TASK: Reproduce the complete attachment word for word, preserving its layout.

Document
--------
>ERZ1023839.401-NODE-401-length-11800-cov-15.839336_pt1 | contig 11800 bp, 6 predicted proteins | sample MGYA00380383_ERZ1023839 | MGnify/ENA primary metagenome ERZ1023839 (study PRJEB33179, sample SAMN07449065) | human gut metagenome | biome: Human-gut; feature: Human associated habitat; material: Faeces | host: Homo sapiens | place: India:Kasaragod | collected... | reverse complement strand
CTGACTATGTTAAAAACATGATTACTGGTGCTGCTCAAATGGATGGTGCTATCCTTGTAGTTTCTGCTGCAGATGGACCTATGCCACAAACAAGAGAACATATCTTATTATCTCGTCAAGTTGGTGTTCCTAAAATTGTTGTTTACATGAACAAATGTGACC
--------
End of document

>ERZ1023839.401-NODE-401-length-11800-cov-15.839336_pt1 | contig 11800 bp, 6 predicted proteins | sample MGYA00380383_ERZ1023839 | MGnify/ENA primary metagenome ERZ1023839 (study PRJEB33179, sample SAMN07449065) | human gut metagenome | biome: Human-gut; feature: Human associated habitat; material: Faeces | host: Homo sapiens | place: India:Kasaragod | collected... | reverse complement strand
CTGACTATGTTAAAAACATGATTACTGGTGCTGCTCAAATGGATGGTGCTATCCTTGTAGTTTCTGCTGCAGATGGACCTATGCCACAAACAAGAGAACATATCTTATTATCTCGTCAAGTTGGTGTTCCTAAAATTGTTGTTTACATGAACAAATGTGACC